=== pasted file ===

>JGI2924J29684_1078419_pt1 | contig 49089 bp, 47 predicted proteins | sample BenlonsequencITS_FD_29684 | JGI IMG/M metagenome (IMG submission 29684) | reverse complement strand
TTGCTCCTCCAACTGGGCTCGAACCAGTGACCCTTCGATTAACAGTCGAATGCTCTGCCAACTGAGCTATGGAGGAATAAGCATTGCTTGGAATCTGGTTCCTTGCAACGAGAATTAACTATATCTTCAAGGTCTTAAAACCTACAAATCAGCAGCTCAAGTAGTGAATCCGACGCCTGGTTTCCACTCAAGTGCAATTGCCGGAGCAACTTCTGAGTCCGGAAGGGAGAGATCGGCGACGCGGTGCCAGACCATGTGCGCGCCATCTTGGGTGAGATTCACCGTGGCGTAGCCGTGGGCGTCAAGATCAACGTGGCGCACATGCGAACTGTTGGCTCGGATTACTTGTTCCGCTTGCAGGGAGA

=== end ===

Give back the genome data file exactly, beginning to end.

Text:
>JGI2924J29684_1078419_pt1 | contig 49089 bp, 47 predicted proteins | sample BenlonsequencITS_FD_29684 | JGI IMG/M metagenome (IMG submission 29684) | reverse complement strand
TTGCTCCTCCAACTGGGCTCGAACCAGTGACCCTTCGATTAACAGTCGAATGCTCTGCCAACTGAGCTATGGAGGAATAAGCATTGCTTGGAATCTGGTTCCTTGCAACGAGAATTAACTATATCTTCAAGGTCTTAAAACCTACAAATCAGCAGCTCAAGTAGTGAATCCGACGCCTGGTTTCCACTCAAGTGCAATTGCCGGAGCAACTTCTGAGTCCGGAAGGGAGAGATCGGCGACGCGGTGCCAGACCATGTGCGCGCCATCTTGGGTGAGATTCACCGTGGCGTAGCCGTGGGCGTCAAGATCAACGTGGCGCACATGCGAACTGTTGGCTCGGATTACTTGTTCCGCTTGCAGGGAGA